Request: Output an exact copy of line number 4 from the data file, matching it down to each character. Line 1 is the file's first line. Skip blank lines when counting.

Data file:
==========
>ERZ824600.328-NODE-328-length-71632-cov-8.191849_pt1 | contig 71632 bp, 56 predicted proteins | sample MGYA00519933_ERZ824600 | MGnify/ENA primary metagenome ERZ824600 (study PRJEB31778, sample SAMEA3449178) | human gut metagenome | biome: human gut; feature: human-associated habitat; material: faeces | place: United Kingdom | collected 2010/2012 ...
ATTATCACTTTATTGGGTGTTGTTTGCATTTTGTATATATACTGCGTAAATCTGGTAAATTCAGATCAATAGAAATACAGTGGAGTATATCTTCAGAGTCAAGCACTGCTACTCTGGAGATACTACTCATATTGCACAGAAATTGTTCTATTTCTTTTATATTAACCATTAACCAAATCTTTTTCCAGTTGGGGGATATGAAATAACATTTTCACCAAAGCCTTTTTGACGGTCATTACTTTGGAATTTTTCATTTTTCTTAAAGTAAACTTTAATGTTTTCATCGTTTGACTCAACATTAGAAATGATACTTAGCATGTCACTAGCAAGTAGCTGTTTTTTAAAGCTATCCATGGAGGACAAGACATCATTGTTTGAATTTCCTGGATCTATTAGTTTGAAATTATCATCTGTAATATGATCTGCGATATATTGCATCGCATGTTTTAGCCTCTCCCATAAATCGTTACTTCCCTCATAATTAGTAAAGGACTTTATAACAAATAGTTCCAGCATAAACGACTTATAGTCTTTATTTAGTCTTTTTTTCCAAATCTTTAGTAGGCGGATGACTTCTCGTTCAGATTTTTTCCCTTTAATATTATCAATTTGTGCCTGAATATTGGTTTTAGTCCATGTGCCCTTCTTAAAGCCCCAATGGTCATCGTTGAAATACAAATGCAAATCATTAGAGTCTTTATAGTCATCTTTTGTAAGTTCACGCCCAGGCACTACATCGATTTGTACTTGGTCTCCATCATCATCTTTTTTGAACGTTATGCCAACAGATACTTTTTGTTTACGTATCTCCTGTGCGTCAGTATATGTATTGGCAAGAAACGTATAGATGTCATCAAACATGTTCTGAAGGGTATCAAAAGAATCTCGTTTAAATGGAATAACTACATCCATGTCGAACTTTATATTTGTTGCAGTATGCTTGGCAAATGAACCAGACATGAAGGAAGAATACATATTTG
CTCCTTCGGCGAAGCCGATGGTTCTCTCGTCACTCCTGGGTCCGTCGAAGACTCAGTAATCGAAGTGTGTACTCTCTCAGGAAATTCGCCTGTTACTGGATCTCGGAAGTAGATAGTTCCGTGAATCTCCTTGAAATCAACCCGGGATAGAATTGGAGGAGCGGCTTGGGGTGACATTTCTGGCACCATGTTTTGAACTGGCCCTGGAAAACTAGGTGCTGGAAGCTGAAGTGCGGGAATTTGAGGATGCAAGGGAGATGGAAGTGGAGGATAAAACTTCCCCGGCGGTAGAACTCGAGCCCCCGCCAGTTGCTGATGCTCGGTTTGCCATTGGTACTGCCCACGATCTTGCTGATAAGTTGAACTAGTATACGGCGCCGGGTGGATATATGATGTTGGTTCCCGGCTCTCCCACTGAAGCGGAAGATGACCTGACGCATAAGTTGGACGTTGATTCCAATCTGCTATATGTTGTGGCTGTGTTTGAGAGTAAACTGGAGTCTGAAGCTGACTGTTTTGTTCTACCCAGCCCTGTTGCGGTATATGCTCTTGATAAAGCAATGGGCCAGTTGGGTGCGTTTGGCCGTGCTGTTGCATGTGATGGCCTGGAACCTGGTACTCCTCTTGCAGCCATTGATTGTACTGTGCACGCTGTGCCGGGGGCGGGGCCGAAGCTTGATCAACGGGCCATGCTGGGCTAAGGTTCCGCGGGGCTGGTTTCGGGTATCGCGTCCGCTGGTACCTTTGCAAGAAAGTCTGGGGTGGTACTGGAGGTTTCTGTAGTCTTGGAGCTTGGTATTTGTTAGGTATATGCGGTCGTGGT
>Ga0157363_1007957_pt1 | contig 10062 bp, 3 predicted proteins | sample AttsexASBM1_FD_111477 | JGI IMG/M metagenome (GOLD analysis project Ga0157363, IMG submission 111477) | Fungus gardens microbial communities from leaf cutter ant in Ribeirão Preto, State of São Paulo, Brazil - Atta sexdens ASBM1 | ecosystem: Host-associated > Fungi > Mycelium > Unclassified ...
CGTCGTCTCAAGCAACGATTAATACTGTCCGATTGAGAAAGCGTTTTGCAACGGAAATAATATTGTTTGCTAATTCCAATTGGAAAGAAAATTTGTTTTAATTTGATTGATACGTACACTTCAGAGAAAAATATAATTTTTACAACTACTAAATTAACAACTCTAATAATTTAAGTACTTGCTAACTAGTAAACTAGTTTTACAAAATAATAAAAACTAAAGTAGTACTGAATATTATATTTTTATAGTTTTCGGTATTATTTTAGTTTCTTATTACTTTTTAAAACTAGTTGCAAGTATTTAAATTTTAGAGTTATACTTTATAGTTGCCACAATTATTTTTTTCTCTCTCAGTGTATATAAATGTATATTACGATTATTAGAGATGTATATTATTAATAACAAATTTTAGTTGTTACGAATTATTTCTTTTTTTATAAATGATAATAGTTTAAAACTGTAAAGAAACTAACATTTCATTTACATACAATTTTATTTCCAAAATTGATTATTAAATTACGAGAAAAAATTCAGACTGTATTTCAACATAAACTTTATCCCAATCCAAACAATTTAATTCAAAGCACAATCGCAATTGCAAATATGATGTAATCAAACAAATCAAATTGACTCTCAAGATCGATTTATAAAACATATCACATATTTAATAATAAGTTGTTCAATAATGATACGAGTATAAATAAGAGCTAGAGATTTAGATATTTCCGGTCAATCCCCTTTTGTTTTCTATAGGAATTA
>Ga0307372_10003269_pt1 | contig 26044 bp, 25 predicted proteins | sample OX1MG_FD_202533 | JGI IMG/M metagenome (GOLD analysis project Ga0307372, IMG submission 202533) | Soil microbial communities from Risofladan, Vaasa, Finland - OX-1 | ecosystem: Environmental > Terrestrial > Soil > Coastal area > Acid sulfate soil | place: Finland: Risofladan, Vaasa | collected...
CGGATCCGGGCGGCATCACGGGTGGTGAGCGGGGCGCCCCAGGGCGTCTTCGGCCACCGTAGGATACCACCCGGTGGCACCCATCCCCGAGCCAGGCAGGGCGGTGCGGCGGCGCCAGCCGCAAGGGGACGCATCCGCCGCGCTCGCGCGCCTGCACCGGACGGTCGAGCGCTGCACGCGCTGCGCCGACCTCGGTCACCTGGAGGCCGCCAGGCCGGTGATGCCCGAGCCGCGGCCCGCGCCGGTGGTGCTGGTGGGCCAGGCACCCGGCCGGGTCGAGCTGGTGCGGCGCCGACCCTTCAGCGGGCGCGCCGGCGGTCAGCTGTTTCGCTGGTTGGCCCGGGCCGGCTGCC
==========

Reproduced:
>Ga0157363_1007957_pt1 | contig 10062 bp, 3 predicted proteins | sample AttsexASBM1_FD_111477 | JGI IMG/M metagenome (GOLD analysis project Ga0157363, IMG submission 111477) | Fungus gardens microbial communities from leaf cutter ant in Ribeirão Preto, State of São Paulo, Brazil - Atta sexdens ASBM1 | ecosystem: Host-associated > Fungi > Mycelium > Unclassified ...